My father's education had been interrupted by the Great Depression, and after that the great war. An excellent student in high school, he nevertheless missed the chance to go to college; though he was offered a generous scholarship, he was unable to use it. In the early years of my parents' marriage, we lived with my grandfather on the second floor of a large house at 32 Prospect Drive. The beautiful stone house with its wraparound front porch, built in 1898, had a commanding view of the Hudson River. On clear winter days, looking south, the Empire State Building and the Statue of Liberty were visible, twenty-five miles away.

At the time of my birth my father had a small business as a moving man, hauling appliances in a cab-over-engine truck. He caddied at the local golf course to make extra money for his young family. Later, he was happy to get the job at IBM, which carried with it country club privileges. The country club at Sands Point—there was another one upstate in Poughkeepsie, not far from Vassar College—was one of several perks that helped keep the burgeoning IBM work force from unionizing.

Once a year IBM hosted a company picnic at the Sands Point club, which was formerly an estate of the Guggenheim family. Workers were invited to tour the Guggenheim mansion and the graceful gardens, complete with statuary and flowing fountains. The house was light and airy, with exquisite views of Long Island Sound and a constant ocean breeze. Each year we would walk the shaded grounds on the hill near the beach in search of the perfect picnic table. While my mother laid the table, my father would start the fire for the grill, then hit the links with his buddies. (There was a nine hole golf course at the club.) My sister and I would be entered in organized games—relay races, sack races, softball, swimming. There were prizes for everyone.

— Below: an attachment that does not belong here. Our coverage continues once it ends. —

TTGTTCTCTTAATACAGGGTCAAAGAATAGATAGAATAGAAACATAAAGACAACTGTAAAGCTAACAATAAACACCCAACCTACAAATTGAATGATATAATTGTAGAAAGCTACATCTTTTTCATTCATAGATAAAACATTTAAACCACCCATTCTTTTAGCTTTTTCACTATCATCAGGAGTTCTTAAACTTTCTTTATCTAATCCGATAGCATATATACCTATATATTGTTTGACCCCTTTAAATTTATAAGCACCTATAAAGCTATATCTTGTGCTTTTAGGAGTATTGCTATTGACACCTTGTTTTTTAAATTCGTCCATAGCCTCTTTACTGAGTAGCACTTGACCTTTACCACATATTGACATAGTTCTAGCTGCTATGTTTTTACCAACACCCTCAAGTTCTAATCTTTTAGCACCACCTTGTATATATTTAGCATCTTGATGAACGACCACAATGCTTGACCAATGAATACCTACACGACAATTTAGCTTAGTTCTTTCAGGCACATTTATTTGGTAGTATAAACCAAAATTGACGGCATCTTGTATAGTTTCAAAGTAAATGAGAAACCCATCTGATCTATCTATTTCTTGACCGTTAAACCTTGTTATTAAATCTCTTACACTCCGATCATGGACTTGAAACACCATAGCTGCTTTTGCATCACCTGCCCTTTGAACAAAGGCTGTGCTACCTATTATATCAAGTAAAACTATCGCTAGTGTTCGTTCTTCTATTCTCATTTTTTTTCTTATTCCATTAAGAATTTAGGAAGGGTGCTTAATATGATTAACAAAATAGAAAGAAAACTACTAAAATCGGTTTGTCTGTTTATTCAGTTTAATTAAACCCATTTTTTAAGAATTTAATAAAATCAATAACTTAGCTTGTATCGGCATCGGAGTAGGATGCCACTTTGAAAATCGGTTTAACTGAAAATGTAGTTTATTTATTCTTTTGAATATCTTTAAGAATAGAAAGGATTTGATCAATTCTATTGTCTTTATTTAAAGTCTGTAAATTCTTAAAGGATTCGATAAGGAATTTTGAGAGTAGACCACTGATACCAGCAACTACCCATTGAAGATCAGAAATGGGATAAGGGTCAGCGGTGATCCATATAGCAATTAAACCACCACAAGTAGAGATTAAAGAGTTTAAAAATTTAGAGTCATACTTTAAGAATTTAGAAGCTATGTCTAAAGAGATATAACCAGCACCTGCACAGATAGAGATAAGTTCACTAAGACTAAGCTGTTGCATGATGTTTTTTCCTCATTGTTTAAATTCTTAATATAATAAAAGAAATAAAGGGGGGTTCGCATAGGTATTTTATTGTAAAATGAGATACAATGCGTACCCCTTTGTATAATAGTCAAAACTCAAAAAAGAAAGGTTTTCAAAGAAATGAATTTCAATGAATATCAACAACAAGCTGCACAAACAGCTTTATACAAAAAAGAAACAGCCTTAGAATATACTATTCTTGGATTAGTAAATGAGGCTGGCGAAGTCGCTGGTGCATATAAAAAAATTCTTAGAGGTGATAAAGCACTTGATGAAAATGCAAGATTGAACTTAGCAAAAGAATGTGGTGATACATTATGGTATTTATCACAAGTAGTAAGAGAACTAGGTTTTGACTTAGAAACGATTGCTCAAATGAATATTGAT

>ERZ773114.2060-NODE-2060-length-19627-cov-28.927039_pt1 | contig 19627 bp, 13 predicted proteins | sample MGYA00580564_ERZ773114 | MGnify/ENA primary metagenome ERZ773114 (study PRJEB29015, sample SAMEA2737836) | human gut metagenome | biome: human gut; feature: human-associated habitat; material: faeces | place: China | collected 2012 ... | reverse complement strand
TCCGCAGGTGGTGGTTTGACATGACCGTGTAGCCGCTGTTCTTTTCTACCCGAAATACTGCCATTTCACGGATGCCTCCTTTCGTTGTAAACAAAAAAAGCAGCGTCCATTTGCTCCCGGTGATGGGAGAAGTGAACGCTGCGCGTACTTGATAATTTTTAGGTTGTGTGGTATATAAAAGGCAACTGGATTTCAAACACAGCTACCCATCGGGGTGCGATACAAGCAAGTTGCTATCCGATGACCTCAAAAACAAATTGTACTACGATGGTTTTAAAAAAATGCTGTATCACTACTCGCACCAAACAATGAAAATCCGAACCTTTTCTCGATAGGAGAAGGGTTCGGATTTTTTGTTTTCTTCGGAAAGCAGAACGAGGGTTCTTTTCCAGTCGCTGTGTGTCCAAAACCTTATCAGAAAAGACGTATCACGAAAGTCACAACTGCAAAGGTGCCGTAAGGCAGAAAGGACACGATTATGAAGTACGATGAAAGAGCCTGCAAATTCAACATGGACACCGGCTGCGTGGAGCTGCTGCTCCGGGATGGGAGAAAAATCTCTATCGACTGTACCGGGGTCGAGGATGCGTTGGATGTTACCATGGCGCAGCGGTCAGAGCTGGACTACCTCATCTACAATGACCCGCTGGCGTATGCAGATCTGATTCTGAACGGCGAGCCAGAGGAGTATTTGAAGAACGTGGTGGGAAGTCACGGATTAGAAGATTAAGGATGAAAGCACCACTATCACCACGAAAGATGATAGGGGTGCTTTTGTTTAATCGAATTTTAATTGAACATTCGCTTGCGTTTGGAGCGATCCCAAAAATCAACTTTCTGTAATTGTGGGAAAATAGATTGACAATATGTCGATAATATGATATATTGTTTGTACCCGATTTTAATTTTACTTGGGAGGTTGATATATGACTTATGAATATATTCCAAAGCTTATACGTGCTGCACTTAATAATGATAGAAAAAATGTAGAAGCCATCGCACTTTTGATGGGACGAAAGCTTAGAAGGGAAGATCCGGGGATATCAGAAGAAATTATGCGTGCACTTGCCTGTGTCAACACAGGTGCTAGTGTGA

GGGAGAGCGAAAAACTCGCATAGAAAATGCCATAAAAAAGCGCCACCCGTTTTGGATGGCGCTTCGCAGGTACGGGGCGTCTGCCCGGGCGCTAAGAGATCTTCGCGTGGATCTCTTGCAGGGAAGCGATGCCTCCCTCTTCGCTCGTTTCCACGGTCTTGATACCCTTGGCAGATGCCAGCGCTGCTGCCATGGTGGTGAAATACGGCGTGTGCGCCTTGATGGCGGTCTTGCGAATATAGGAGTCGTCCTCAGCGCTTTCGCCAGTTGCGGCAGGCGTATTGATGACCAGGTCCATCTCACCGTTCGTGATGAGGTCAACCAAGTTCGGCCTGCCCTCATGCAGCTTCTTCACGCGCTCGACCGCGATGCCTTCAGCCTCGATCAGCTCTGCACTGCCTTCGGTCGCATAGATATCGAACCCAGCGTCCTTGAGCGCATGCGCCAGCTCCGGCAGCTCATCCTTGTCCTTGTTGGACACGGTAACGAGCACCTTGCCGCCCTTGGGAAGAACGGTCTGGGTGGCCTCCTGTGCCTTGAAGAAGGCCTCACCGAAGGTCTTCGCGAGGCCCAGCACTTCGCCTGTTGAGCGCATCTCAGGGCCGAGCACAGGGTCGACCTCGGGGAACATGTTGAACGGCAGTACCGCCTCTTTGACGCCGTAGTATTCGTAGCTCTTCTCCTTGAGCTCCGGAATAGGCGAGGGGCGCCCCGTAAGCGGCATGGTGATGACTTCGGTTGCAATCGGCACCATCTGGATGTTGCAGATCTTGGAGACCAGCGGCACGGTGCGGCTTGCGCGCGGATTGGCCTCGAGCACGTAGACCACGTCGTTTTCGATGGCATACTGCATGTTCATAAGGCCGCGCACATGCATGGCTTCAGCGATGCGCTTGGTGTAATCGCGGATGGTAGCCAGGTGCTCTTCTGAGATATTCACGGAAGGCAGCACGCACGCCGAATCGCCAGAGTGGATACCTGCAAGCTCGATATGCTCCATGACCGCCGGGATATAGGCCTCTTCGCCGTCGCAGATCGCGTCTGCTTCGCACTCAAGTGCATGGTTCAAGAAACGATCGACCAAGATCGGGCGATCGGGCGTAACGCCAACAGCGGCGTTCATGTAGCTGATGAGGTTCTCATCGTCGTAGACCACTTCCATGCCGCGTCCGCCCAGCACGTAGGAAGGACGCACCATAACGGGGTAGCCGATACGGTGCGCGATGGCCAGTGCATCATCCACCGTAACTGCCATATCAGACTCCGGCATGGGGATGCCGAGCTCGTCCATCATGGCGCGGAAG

The beach was narrow and pebbly, and the water calm and warm. We were made to wait one hour after dinner before being allowed to swim again. No matter. There was always something new to do. There were day friends to be made, kids I would never see again, Italian-American kids like me, whose fathers drank beer, unlike mine, and spoke in booming voices. Day passed into night. The table would be emptied, and leftovers placed into the wicker picnic basket. Slowly we would make our way in the dark to the car, looking back on the lights of the yachts and fishing boats on the Sound. As we drove out past the lighted mansion I would take a long look back at the world I was leaving, a magical kingdom filled with everything I wanted, but given only once a year. My cup was small in those days, it was not so difficult to fill. There was much to miss. Missing, I came to understand, was what I did best.

We rolled off the grounds back onto Searington Road, where my father would stop for one last treat, a custard at the Carvel stand. Then it was back over the Whitestone, the water dark as midnight and menacing beneath our gaze, up the Major Deegan, through the Bronx, and back home to our apartment building, where we would wait until next year.